On Monday, September 22nd, the U.S. Department of the Treasury and the Internal Revenue Service (IRS) published Notice 2014-52 (the “Notice”) announcing their intention to issue regulations that would address corporate inversion transactions. If issued in the form described in the Notice, the regulations would prevent certain narrow categories of inversions, including so-called “spinversions” and transactions involving a foreign company with predominantly passive assets. In most circumstances, however, the rules described in the Notice will only reduce, not eliminate, the tax benefits from an inversion. The precise impact of the rules on a particular proposed transaction will depend on the specific circumstances of the companies involved. The Notice states that its rules will apply retroactively to transactions that were completed on or after September 22, 2014, the date of the publication of the Notice.
In a corporate inversion, the ownership of a U.S. corporate group is restructured in a way that causes the U.S. group to become owned by a non-U.S. parent company. Inversions have a long history, beginning in the 1980s, and previously inspiring anti-inversion regulations in 1995 and legislation in 2004. Under the 2004 legislation, if the former shareholders of the U.S. company own 80 percent or more of the equity of the new foreign parent, the inversion is effectively disregarded, with the new parent being treated as a U.S. corporation for all U.S. income tax purposes. If the former shareholders of the U.S. group own 60 percent or more of the combined group (but less than 80 percent), the non-U.S. status of the new foreign parent is respected, but certain adverse tax rules apply. Although earlier inversions generally involved an internal restructuring of a single U.S. company that redomiciled its parent corporation outside the United States, the recent wave of inversions typically involve mergers of two companies, each with significant business operations, but which nonetheless fall between the 60 percent and 80 percent tests because significant ownership of the combined group is acquired by shareholders of the non-U.S. target company.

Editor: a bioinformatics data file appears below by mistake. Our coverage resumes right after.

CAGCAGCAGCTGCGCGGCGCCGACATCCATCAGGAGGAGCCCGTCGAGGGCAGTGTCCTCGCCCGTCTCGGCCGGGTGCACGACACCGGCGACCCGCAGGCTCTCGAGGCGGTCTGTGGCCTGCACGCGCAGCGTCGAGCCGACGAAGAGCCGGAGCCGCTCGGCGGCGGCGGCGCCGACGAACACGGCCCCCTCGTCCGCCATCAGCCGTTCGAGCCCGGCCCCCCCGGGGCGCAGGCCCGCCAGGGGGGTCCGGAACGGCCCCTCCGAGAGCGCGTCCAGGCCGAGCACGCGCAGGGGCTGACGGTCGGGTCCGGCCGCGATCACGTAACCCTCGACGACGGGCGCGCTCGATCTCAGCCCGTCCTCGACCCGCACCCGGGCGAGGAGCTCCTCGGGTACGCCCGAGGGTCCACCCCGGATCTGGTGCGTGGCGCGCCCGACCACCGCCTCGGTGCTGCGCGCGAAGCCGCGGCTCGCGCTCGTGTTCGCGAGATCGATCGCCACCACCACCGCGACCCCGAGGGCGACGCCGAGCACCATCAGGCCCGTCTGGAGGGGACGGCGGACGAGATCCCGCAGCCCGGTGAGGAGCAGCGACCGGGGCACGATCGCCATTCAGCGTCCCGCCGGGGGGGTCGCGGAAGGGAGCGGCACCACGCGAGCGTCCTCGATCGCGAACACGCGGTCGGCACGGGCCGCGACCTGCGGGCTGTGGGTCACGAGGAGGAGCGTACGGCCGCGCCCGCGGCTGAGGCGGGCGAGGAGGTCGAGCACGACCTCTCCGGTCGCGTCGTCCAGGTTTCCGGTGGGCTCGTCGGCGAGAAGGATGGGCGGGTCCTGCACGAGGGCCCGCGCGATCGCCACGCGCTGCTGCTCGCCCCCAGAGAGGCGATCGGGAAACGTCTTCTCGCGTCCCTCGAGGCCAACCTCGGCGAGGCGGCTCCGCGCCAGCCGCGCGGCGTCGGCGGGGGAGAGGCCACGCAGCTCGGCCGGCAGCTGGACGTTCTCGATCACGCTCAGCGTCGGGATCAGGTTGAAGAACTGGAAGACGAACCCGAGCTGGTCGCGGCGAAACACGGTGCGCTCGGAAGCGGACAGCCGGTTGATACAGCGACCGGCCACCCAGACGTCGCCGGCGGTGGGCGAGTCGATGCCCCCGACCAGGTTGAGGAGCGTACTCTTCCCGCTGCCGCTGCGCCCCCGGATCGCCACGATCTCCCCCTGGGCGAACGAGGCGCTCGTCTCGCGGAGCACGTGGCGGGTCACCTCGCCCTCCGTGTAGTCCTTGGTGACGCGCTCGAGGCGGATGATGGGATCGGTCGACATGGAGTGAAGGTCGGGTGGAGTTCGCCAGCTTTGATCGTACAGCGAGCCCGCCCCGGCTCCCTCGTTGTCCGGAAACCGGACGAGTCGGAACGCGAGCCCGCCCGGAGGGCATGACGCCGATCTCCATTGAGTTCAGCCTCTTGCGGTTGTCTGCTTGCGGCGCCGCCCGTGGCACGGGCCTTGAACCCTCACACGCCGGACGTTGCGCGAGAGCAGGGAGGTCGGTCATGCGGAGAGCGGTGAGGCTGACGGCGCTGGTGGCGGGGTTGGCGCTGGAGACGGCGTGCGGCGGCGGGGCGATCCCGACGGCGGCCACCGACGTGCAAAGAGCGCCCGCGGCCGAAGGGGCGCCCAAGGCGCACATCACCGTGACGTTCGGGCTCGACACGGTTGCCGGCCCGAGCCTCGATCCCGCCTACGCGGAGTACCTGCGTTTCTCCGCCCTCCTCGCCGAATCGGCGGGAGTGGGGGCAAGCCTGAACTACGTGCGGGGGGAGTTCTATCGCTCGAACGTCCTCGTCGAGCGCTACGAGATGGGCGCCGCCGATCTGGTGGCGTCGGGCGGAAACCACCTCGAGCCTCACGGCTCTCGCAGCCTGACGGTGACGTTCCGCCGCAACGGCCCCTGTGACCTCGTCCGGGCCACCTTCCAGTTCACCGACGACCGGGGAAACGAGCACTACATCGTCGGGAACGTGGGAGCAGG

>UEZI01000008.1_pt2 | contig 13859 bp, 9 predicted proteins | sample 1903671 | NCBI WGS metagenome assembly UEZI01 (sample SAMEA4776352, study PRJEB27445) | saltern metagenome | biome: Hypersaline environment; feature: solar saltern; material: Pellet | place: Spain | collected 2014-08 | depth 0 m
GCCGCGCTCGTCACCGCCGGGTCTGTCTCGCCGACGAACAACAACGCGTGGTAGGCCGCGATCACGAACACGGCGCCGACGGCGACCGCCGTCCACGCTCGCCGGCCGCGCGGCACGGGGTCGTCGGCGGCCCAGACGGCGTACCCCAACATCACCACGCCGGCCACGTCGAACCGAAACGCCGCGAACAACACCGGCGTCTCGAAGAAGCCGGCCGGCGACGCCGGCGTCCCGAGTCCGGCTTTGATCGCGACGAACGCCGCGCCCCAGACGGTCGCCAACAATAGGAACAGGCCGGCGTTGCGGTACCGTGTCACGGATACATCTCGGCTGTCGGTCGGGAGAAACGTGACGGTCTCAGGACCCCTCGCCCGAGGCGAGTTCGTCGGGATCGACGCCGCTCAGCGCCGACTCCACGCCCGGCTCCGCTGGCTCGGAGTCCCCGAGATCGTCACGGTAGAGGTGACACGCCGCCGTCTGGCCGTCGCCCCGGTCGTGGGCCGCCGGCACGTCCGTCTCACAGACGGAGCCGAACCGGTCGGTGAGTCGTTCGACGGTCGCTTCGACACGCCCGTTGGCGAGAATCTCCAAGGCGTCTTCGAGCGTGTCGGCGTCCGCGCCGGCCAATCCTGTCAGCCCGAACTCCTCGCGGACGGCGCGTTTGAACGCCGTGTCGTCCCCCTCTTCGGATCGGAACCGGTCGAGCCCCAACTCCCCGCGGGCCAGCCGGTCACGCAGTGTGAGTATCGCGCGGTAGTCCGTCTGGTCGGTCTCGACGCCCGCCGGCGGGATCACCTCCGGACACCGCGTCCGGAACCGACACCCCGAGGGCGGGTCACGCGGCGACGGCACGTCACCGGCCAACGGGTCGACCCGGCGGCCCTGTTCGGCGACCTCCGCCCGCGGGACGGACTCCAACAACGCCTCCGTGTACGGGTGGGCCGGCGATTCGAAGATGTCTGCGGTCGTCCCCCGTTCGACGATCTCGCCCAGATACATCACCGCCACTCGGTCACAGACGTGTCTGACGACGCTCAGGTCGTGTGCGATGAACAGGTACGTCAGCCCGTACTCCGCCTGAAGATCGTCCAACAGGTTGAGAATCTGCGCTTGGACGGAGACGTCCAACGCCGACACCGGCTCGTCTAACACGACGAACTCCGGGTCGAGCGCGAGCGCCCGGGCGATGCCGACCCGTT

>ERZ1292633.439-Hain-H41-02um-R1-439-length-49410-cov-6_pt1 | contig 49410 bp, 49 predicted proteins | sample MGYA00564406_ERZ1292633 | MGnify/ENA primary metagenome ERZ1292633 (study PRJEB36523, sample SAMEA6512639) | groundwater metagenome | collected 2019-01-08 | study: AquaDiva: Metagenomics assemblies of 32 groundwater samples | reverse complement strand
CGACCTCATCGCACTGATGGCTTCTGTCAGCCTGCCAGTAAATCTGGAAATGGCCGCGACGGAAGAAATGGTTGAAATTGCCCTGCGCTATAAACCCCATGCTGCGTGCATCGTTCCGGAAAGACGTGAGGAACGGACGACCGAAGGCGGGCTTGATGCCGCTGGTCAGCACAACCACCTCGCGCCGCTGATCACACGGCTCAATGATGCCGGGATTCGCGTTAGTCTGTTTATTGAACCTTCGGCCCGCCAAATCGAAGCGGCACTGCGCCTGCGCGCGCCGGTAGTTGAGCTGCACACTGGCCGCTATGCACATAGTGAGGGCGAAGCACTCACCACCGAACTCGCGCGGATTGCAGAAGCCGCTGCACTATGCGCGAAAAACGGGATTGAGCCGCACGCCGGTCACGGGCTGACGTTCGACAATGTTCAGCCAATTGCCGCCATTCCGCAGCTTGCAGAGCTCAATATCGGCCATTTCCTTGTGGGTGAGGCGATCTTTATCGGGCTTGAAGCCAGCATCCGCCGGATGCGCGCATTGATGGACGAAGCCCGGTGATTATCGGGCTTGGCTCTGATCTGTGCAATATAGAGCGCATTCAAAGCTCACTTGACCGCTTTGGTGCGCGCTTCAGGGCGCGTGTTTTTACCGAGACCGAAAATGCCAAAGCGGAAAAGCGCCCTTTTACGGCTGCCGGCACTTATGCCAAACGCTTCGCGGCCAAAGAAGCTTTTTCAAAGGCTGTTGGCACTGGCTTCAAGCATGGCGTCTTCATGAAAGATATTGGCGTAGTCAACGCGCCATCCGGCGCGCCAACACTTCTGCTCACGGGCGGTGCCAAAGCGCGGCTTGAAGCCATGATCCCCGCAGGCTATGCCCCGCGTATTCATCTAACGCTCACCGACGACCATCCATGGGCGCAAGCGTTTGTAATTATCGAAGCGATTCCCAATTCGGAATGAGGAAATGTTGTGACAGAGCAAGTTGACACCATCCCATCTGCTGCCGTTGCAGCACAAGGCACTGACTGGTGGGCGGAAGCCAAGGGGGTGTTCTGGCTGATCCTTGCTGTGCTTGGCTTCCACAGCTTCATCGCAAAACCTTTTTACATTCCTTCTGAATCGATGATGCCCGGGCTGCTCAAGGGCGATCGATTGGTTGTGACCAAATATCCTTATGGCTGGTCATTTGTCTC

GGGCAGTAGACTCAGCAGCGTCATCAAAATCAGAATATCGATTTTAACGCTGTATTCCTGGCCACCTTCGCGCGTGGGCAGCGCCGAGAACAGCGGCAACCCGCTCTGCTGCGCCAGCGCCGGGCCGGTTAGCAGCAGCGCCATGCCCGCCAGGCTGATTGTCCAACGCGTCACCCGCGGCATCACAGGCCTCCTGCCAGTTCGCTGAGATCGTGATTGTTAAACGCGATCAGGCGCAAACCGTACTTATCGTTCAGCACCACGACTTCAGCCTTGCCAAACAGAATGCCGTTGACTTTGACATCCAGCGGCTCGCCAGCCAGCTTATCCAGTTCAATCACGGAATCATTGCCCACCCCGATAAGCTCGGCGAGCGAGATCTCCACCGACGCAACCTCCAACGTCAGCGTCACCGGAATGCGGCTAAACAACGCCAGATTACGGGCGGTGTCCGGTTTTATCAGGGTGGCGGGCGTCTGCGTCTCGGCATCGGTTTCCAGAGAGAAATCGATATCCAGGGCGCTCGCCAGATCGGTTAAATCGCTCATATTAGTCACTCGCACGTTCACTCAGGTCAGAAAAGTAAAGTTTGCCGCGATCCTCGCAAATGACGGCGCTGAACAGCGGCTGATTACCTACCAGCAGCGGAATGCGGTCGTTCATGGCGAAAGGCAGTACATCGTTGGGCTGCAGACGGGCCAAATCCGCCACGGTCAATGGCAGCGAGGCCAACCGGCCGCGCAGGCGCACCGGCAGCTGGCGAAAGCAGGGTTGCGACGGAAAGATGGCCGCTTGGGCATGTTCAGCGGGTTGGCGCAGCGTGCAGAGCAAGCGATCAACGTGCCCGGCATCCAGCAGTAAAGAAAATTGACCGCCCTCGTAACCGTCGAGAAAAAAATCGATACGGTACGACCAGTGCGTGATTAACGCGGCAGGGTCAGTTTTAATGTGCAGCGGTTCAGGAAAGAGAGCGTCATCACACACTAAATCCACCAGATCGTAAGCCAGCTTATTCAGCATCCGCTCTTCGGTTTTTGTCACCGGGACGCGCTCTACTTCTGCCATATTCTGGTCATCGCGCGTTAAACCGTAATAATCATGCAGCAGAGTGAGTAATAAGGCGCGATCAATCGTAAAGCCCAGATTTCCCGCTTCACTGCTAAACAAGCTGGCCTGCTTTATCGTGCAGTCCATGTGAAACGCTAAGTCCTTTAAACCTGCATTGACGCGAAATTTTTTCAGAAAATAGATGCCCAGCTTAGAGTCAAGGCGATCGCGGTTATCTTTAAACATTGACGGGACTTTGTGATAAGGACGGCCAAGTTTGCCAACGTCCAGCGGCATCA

Although such inversions involve a significant business combination, they may also provide a number of tax advantages. The principal U.S. income tax benefits from these transactions include: (1) reducing the U.S. taxation of the group’s U.S. operations through the use of arrangements that result in the payment of interest (or other deductible expenses) to a foreign affiliate; (2) providing access to the U.S. group’s “deferred” foreign earnings; and (3) eliminating the residual U.S. taxation of the group’s future earnings from foreign operations.
The Notice seeks to nullify certain inversion transactions. It also seeks to limit access to deferred foreign earnings. On the other hand, the Notice does not alter the definition of a pure inversion, the statutory 80 percent ownership threshold remains the standard for nullifying an inversion except in the three narrow circumstances identified in the Notice. Nor does it address the use of interest deductions to reduce the U.S. tax burden on the company’s U.S. operations, although it does state that Treasury and the IRS “expect to” issue additional guidance addressing inversion, including possibly the U.S. interest deduction, and that this guidance would apply to companies that inverted on or after September 22, 2014.
In sum, while the Treasury Notice is an important chapter in the ever-changing inversions narrative, it is not the end of the story. The focus now turns to the effect of the Treasury Notice on the several publicly announced deals as well as the possibility of additional transactions in the coming months, and the impact of these developments on the possibility of further action by Congress or Treasury.